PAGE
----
cisions, he said that "Judaism is a dynamic faith; it's an
ever evolving faith. In the Middle Ages and when the cod-
ification [of Jewish law] and emancipation came, later
rabbis didn't feel they had the authority to change. So
Reform became a more rapidly evolving faith."
A Timeline of Reform
1801: Israel Jacobson, a banker, starts a modern
. Is were
Jewish. school in Seesen, Gei-inany- Boys and pr
educated together, and PuPiis were taught
jects, such as arithmetic, science and Genxia
' " languAge
1810: The school's "temple" was didicated:Aoob-
son shortened the service, translated it into Gr an
and introduced an organ, a mixed choir and a ae ion.
1817: Girls were confirriledwith boys in Berlin,Ger-
1818: Firs t; form
he UAHC conferecne was billed as Rabbi Schindler's
last public hurrah, but he will not formally retire
until next June. Until he actually vacates his office,
he plans on an extended period of rest, making room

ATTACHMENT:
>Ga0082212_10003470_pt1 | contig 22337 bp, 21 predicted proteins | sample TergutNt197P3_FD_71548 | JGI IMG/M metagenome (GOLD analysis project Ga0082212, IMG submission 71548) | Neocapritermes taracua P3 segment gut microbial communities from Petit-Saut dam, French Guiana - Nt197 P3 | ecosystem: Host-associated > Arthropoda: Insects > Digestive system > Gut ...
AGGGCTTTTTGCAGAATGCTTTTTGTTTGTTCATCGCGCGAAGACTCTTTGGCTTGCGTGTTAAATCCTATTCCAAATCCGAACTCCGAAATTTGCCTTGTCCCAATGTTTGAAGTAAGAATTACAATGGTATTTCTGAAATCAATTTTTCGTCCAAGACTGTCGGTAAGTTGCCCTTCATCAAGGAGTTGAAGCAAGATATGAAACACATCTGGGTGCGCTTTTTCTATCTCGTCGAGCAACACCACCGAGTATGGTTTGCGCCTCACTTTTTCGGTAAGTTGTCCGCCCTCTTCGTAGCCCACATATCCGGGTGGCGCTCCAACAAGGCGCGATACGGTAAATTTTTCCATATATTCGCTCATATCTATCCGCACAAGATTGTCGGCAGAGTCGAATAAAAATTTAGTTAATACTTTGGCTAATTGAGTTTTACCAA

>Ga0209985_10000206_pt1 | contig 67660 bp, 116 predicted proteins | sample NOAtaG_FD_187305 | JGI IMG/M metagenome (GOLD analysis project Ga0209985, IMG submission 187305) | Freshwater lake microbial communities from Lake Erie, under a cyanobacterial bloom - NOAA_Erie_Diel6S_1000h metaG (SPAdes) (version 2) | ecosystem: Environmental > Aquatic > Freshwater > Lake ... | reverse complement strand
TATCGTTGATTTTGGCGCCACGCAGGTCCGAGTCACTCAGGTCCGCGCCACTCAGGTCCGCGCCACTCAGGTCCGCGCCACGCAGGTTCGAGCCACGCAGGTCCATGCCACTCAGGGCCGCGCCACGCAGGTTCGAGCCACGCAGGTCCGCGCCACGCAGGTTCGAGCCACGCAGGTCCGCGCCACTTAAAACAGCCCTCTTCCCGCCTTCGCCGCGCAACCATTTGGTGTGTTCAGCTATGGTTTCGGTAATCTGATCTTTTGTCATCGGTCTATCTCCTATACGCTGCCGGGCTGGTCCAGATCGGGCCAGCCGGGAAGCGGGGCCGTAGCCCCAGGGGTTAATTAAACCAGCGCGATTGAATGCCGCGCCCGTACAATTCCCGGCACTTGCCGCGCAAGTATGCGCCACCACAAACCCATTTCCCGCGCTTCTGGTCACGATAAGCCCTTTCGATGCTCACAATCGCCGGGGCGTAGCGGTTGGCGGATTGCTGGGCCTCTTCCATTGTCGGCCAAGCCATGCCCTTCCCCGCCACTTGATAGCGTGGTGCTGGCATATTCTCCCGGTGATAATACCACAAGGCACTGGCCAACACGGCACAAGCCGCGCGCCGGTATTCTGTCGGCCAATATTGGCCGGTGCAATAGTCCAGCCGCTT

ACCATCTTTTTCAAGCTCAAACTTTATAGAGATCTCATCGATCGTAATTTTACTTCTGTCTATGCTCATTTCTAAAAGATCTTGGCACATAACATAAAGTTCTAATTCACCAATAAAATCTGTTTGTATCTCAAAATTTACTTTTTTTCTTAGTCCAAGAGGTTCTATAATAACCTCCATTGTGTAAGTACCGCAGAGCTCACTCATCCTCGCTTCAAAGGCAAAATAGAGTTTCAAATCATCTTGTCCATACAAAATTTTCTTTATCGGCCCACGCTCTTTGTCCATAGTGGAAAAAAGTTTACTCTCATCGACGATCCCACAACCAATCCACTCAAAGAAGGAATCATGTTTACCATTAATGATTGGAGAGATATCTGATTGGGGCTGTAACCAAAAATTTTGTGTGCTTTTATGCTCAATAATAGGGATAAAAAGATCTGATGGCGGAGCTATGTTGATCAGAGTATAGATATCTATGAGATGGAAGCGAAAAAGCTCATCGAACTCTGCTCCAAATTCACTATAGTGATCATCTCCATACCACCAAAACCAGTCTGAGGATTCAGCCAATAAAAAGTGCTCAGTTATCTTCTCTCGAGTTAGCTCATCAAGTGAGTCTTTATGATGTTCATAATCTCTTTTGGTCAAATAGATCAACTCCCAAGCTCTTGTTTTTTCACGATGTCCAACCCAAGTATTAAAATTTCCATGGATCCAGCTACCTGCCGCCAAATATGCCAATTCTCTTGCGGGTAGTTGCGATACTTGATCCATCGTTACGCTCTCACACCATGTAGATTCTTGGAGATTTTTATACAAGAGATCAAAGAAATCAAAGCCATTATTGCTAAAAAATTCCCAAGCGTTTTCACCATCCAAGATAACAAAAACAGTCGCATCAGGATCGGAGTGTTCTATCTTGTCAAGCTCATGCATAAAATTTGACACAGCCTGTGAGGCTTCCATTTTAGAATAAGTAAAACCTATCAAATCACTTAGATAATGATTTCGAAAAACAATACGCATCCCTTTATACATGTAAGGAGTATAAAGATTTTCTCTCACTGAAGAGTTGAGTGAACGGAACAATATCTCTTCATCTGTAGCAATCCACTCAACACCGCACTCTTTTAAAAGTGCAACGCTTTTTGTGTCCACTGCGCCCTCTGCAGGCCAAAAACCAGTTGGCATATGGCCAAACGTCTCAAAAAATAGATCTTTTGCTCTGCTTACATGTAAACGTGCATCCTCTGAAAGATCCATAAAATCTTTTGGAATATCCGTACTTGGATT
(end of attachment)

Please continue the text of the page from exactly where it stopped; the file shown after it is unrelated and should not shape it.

for Rabbi Yoffie to craft his own agenda.
One thing he promises not to do is meddle. "I will stay
out of the way of my successor, I assure you that. He
knows where I'll be if he needs me."
Rabbi Schindler's period of rest involves a dizzying
schedule. It includes a half-dozen speeches at UAHC
fundraisers, at least three trips to Israel and numerous
other organizational events.
"I'll write, I'll read, I'll lecture, hopefully I'll have more
time with my family," which includes his wife, Rhea and
six dozen grandchildren, he said. "I have learned that
when one door closes, another opens up."
Outside of the Reform movement, he will remain ei-
ther a board member or active with the World Jewish
Congress, the Jewish Agency for Israel, the Memorial
Foundation for Jewish Culture, the American Jewish
Joint Distribution Committee and the Conference of Pres-
idents of Major American Jewish Organizations. That
last group, which has been criticized for being too weak